Tuesday, December 30, 2008

Happy New Year from Eastern Philosophy and Meditation!

For those that follow the secular calendar, I'd like to wish you a Happy New Year from The Eastern Philosophy Blog and Eastern Philosophy And Meditation!

It's my sincere hope that whatever calendar you follow, the coming year will bring you peace, prosperity, and good fortune.

Writing about Eastern Philosophy has the great benefit of providing a wide range of perspectives. Buddhism, Taoism, Hinduism, Zen and Zazen, Confucius, Chinese religion - they all offer insight and lessons on finding meaning from life.

As William Blake said:

To see the world in a grain of sand, and heaven in a wild flower, to hold infinity in the palm of the hand, and eternity in an hour.

Eastern Philosophy and Meditation will help you to free yourself of mental noise, of disturbing and negative feeling and emotions and all limitations imposed by the false self.

In the coming months, I hope to expand the website and blog significantly. I will be actively soliciting guest writers & bloggers, and look to add voices to these pages.

If you are interested in contributing, please feel free to comment here on the blog and leave your email address.

Sunday, December 28, 2008

Buddhist Philosophy

Buddhist philosophy, or Buddhism, or Buddhist philosophy is a set of religious beliefs that are based primarily on the teachings of Siddhartha Guatama. As one of the non-theistic religions, Buddhist tenets aren't terribly concerned with the question of whether a God or Gods exist. In fact, the Buddha himself specifically disavowed any kind of divine inspiration or status, saying rather that anyone, anywhere could achieve the same degree of insight as he himself had.

Though certain sects, such as that of Tibetan Buddhism, actually do worship Gods drawn from local indigenous beliefs, Buddhism in general doesn't concern itself with the question of God.

One of the chief concepts Buddhist sects believe in is karma, something akin to a cause-and-effect relationship between all that has been done and all that will be done.

Events that occur are thought to be the direct result of previous events. One resulting effect of karma is the idea of rebirth. At death, the karma from a given life determines the nature of the next life's existence. The ultimate goal of a Buddhist practitioner is to eliminate karma (both good and bad), end the cycle of rebirth and suffering, and attain Nirvana, usually translated as awakening or enlightenment.

You can read all about Bhuddism and Bhuddist philosophy on the Eastern Philosophy and Meditation website.

Saturday, December 27, 2008

Eastern Meditiation Techniques And Psychology

Eastern meditation techniques and psychology can help you to overcome these "social" obstacles. These social obstacles might include isolating, difficulty relating with others, and aving a hard time "fitting in".

For myself, the reason why I had poor relations with others in
my social group was that I had a very poor relation with myself. I
could not accept any negative feelings in myself - feelings of anger,
hatred, fear and depression - and would refuse to accept them into my
consciousness. I would criticize and beat up on myself whenever I felt
these emotions. Naturally since I could not accept these feelings within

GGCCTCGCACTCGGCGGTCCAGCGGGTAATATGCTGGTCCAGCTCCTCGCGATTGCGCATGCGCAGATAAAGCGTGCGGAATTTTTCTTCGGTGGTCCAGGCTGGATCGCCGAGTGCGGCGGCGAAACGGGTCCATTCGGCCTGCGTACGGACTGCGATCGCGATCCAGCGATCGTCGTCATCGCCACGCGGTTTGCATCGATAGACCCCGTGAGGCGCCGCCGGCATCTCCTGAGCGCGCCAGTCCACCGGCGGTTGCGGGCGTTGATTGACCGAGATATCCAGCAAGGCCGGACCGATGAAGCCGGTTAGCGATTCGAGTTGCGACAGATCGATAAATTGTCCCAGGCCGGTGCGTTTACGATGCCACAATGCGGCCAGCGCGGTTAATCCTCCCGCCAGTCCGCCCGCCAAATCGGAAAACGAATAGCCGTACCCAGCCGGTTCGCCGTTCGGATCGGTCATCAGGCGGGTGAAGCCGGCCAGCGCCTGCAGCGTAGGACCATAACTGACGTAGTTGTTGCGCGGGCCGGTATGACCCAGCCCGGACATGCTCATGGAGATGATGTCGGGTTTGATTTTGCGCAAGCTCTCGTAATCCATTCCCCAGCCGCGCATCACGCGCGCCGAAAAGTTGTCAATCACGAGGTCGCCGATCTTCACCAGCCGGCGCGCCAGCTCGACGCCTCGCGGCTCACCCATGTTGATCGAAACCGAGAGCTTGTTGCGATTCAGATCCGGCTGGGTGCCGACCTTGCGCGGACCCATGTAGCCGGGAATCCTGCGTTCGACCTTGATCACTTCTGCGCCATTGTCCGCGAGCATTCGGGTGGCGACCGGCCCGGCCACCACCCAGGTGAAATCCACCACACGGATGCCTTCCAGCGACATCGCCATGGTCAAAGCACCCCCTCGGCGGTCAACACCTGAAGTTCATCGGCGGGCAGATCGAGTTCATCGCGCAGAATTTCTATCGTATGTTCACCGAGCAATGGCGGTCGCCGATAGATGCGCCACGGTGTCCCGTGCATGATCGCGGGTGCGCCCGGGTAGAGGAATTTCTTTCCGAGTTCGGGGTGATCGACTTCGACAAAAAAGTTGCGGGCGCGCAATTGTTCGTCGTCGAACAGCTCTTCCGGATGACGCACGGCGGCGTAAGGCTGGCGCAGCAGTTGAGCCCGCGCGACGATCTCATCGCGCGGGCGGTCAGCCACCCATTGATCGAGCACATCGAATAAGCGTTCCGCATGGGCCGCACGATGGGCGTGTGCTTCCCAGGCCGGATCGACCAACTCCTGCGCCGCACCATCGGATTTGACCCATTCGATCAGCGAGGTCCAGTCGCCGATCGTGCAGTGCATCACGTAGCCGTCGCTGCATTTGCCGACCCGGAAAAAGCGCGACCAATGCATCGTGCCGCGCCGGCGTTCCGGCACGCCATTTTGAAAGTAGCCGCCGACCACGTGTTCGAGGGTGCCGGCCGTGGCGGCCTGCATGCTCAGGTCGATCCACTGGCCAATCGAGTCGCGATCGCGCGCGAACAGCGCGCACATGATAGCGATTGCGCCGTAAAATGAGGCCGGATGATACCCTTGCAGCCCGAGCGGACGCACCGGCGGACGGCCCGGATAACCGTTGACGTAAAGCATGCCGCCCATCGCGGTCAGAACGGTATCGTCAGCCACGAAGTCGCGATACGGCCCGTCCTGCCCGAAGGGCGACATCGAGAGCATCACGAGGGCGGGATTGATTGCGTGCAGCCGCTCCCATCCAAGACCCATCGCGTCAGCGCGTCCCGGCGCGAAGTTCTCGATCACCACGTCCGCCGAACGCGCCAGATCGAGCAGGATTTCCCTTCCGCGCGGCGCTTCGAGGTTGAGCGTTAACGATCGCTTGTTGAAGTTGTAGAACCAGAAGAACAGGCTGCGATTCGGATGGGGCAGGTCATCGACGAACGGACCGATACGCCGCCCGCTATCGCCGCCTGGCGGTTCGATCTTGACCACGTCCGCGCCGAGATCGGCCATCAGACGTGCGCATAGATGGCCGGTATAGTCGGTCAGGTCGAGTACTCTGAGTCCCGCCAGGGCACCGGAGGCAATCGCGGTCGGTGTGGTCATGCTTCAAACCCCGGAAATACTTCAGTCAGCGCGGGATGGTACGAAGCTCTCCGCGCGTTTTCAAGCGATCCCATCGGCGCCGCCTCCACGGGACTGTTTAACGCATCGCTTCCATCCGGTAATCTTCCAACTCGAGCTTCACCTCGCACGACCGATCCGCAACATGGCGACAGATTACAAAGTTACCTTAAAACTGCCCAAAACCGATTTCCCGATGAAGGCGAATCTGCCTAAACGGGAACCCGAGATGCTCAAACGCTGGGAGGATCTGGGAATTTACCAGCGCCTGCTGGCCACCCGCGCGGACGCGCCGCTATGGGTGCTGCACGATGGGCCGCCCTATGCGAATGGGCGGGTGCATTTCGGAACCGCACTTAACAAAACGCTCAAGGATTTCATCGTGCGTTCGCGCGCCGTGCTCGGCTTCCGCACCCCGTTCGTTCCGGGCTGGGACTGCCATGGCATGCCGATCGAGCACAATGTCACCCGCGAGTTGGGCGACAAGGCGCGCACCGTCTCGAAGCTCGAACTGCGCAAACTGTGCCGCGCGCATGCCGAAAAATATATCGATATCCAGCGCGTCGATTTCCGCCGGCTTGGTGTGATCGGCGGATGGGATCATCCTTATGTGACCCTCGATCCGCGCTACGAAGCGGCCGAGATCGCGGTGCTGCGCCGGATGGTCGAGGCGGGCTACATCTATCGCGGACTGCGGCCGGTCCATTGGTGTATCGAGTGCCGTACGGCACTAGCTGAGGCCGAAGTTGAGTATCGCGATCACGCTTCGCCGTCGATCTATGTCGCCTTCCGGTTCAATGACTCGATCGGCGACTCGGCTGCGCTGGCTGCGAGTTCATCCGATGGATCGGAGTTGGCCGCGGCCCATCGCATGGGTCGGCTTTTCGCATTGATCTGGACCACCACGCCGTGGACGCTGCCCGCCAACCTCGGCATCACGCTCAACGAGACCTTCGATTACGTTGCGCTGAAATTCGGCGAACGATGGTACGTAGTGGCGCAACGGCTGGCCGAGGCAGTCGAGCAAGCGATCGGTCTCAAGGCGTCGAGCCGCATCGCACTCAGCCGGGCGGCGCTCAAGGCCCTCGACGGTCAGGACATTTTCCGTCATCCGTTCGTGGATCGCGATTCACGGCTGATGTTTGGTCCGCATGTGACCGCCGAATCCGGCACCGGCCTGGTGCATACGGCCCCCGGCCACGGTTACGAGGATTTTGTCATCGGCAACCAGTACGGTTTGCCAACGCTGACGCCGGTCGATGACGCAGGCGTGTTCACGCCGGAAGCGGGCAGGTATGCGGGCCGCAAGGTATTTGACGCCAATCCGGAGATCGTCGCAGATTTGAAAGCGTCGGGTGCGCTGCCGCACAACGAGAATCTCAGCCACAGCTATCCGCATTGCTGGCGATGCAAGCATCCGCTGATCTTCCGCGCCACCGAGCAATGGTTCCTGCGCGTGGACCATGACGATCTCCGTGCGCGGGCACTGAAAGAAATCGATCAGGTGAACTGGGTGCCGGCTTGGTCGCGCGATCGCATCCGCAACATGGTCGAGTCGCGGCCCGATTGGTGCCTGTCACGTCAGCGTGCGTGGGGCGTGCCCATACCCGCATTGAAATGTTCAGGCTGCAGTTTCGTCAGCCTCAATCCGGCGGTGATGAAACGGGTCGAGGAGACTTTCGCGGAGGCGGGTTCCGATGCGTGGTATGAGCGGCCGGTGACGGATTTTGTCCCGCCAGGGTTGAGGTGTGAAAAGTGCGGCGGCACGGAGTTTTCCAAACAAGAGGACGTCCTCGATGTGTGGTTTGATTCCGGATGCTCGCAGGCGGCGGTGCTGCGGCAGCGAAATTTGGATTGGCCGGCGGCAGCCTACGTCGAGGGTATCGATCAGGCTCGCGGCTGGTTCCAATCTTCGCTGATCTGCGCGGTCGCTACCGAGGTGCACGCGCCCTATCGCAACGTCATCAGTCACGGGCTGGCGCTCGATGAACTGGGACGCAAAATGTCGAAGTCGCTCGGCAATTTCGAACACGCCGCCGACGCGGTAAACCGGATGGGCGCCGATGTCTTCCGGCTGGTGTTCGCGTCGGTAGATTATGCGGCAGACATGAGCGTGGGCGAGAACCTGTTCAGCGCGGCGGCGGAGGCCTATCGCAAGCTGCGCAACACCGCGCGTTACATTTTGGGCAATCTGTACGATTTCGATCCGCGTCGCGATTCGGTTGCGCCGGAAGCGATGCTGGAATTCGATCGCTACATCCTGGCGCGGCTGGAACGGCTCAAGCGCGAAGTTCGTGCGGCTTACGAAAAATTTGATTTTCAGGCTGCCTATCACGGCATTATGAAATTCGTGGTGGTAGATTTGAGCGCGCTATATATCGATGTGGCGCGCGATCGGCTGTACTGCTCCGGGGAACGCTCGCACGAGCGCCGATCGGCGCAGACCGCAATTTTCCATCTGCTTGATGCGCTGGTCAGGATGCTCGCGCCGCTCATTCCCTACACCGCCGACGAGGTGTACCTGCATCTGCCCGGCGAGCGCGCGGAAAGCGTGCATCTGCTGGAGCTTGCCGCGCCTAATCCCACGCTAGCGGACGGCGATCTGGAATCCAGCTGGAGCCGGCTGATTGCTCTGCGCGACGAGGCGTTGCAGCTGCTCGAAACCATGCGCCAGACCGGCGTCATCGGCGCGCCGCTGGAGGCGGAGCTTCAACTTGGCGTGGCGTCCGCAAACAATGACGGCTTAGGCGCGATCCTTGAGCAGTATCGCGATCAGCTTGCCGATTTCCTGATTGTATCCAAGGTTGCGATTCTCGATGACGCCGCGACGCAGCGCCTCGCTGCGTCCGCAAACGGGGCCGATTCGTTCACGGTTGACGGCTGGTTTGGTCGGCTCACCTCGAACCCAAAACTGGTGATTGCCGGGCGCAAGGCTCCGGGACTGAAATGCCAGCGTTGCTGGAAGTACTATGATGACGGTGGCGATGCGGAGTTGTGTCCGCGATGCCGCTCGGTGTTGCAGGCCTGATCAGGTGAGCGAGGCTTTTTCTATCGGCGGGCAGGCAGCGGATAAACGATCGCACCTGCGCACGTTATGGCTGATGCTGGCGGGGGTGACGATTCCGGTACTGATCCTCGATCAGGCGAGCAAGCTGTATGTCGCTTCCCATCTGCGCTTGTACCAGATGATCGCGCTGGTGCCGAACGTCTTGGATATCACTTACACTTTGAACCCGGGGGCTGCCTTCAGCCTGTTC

me I could not accept them in others. I would criticize others - often
to their faces - when they behaved in ways that I did not like, and I
did not like a lot of things. Such behavior would clearly be unacceptable
in any country or culture, from someone as young as I was then and who
was also financially dependent on his parents.

There was another consequence of my excessive criticism of myself. I
would simply refuse to accept certain feelings into my consciousness.
Hence I could not understand it when people around me felt those or
similar emotions. Think of it this way. A person who has never felt
anger will be unable to understand or empathize when people around
him feel angry. He will not be able to co-relate this with his own
internal experience because he has never felt it. What is required is
that the person should experience anger, re-claim his angry feelings,
and accept these feelings as his own. Only by dealing appropriately
with yourself can you have good relations with others.

Eastern psychology - particularly Buddhist psychology - insists that a
person should welcome all thought and feelings, as they arise, into
his consciousness. Just accept it into your consciousness and leave
it there - no need to verbalize or think or debate with yourself
whether the feeling is appropriate or not. Simply accept. The feeling
will pass of its own accord because it is impermanent. And you will be
free of this feeling yourself and better able to deal with it in others.

There is a technique called the Sedona method that teaches how to
release negative feelings as they arise. Check it out if you like. I
have purchased the program and found that it did not live up to all
the claims that were being made for it. But the basic concepts - that
of welcoming your feelings as they arise so hat they dissolve of themselves
- are valid and find support in Buddhist psychology.

You may want to purchase the Sedona method program but it is expensive.
And indeed meditation will give you the same benefits. Simply practice
focusing on your in breath and out breath for 30 minutes daily. Remember
to welcome and thus dissolve all thoughts and feelings as they arise in
your meditation. You can sit on a chair to meditate. Thus for 30 minutes you
will be in meditation, free from the clutches of the ego, and you will
arise completely refreshed.